However, looking inside the numbers suggests lackluster growth despite all the attractive headline numbers. Looking beneath the surface of last week’s report reveal a couple of things:
- While Non-farm payrolls beat expectations by a large margin, the report shows that the largest distribution of job growth were among teenagers (age 18-19) and individuals with only a high-school diploma.
- In addition, the Household Survey reveals that the number of people holding more than one job jumped up +117k – accounting for over 80 percent of December’s total employment gain.
Aside from Friday’s employment news, December’s ISM manufacturing index fell to its lowest level in two years. According to last week’s report, the index slowed to 54.1 missing expectations of 57.9 due to slower growth in new orders, production and employment.
Last week was another reminder that companies are beginning to feel the pain of a global slowdown - Tim Cook, CEO of Apple released a letter to investors revising first quarter revenue guidance for the company downward based on weaker than expected sales in China year-over year amid China’s economic downturn.
The Road to Neutral: Are We There?
Friday’s big move in the markets was also in response to further dovish comments from Fed Chairman Jerome Powell in a roundtable discussion with his predecessors Janet Yellen and Ben Bernanke at the American Economic Association’s annual meeting in Atlanta last Wednesday, Jan. 2.
Three weeks ago on Dec. 19 marked the Fed’s fourth quarter-point rate hike of 2018 which preceded an even steeper decline in global asset in the last weeks of 2019. In Friday’s televised roundtable, Powell made several telling comments that could signal how the Fed may approach monetary policy in 2019.
Powell indicated plans will be more data-dependent and flexible regarding future policy decisions. “As always, there is no preset path for policy… and particularly with muted inflation readings that we’ve seen coming in, we will be patient as we watch to see how the economy evolves” Powell said.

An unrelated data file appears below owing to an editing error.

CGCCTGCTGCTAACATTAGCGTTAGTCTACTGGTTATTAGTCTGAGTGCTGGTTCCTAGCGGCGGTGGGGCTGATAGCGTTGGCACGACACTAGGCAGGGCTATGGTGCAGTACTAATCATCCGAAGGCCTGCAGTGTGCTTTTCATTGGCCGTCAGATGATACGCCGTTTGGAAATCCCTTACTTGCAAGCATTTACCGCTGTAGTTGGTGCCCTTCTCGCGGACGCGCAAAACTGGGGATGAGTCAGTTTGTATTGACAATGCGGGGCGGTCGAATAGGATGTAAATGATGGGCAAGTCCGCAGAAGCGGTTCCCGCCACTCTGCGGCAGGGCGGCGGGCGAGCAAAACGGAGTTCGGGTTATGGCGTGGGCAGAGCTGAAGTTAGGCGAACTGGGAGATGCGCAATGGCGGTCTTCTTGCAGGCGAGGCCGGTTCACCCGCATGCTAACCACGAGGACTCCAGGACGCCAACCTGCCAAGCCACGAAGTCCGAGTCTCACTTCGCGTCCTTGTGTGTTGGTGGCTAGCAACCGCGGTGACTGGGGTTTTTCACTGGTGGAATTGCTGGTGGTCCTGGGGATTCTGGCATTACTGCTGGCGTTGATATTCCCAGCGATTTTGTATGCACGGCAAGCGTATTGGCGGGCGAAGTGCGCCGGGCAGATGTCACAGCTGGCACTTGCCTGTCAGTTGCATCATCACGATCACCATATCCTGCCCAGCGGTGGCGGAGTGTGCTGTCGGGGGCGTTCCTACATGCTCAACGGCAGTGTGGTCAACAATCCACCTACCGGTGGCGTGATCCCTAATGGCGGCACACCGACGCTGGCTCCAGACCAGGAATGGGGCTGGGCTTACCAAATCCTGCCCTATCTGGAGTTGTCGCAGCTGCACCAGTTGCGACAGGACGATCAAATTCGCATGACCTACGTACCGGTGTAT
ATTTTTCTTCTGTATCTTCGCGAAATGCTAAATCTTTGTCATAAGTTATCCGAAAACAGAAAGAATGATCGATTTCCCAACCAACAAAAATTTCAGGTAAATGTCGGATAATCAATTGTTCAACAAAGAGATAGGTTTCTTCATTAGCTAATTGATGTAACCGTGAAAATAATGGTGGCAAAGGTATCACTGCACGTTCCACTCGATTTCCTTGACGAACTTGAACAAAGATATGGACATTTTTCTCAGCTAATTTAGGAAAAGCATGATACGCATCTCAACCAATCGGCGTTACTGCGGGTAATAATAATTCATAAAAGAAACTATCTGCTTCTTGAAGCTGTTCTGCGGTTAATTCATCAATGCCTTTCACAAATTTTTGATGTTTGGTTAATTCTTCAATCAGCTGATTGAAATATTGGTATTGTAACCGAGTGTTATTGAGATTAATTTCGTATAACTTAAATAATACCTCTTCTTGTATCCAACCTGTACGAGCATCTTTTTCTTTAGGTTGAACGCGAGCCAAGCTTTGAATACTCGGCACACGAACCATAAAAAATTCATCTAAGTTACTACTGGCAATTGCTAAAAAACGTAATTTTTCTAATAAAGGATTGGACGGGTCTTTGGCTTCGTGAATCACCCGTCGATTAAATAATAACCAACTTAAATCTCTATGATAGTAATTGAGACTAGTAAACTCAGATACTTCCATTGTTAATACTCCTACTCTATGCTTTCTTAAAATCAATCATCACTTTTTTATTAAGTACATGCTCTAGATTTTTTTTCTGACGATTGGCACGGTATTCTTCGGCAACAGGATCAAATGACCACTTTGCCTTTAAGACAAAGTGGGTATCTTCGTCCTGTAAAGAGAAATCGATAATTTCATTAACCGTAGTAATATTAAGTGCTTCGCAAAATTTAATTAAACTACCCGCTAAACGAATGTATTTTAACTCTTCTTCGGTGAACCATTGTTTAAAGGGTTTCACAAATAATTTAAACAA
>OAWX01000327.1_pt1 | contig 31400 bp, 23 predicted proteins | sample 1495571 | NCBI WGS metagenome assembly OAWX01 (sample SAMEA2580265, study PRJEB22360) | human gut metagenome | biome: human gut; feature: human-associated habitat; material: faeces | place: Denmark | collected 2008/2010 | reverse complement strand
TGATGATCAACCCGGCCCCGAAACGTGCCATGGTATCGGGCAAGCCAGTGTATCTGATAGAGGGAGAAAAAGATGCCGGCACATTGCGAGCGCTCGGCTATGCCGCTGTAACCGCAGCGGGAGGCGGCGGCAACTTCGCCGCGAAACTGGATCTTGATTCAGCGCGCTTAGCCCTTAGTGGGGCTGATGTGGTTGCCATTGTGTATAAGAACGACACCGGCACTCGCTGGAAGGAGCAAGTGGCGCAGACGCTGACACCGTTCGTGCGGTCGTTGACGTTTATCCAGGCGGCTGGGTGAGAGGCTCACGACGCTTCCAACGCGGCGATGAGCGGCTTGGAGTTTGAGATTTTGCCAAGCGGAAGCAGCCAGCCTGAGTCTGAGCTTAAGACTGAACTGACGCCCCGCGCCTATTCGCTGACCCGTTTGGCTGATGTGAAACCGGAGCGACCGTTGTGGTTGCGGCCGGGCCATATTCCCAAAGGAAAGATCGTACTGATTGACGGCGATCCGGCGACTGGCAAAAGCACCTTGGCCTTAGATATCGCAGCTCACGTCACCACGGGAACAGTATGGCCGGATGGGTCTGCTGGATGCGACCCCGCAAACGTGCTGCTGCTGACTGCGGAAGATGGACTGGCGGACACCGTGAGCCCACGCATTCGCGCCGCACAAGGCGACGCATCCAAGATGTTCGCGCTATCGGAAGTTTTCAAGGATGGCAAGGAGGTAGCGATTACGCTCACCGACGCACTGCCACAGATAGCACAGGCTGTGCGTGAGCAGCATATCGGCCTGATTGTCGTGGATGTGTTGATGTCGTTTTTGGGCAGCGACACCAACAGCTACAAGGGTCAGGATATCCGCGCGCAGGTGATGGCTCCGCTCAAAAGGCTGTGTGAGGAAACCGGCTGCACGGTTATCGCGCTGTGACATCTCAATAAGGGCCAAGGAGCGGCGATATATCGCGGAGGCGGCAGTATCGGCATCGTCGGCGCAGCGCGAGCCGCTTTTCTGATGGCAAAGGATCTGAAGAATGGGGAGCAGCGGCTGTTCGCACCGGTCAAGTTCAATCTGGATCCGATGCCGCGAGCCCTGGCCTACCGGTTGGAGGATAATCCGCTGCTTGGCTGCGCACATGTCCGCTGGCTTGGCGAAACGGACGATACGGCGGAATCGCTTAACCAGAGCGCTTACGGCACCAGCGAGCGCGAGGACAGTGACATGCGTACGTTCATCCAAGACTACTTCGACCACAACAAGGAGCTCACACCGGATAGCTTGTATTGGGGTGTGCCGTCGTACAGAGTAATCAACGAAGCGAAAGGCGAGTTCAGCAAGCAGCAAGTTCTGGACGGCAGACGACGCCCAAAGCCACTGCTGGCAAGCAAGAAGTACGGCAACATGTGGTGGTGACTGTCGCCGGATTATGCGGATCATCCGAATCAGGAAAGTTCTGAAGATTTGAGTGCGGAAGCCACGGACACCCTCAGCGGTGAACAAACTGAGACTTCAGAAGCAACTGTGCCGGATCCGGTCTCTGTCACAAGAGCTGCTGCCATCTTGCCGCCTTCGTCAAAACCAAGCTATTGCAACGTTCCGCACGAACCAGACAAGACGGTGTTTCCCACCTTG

Other noteworthy comments came amid the recent disappointing economic data in housing and manufacturing which have pointed to signs of slowing economic expansion. Powell said that overall the economy still looks strong but noted that markets are pricing in “downside risks” taking note of the slowdown in China. He added that the market is, “well ahead of the data” but promised that “we’re listening very carefully”.
With the current Fed Funds rate at 2.4 percent, the market’s implied probability of another single 25 basis points rate hike this year is currently around 20 percent with a 64 percent probability that they remain neutral as shown circled above. The probabilities of two hikes are now just north of two percent.
Since the Fed’s last policy decision in December, consensus among FOMC officials seems to predict two rate hikes this year, however, our thought is that the Fed may have already reached neutral as Financial Sense Wealth Management’s Chris Puplava, CIO recently outlined in his most recent article, To Pause or Not to Pause: That Is The Question. This week is a big one for monetary policy expectations with tomorrow’s release of the FOMC’s December meeting minutes and a scheduled speech from Jerome Powell on Thursday at the Economic Club of Washington. In the days ahead, we will look for further insight regarding current financial conditions and the market’s recent correction.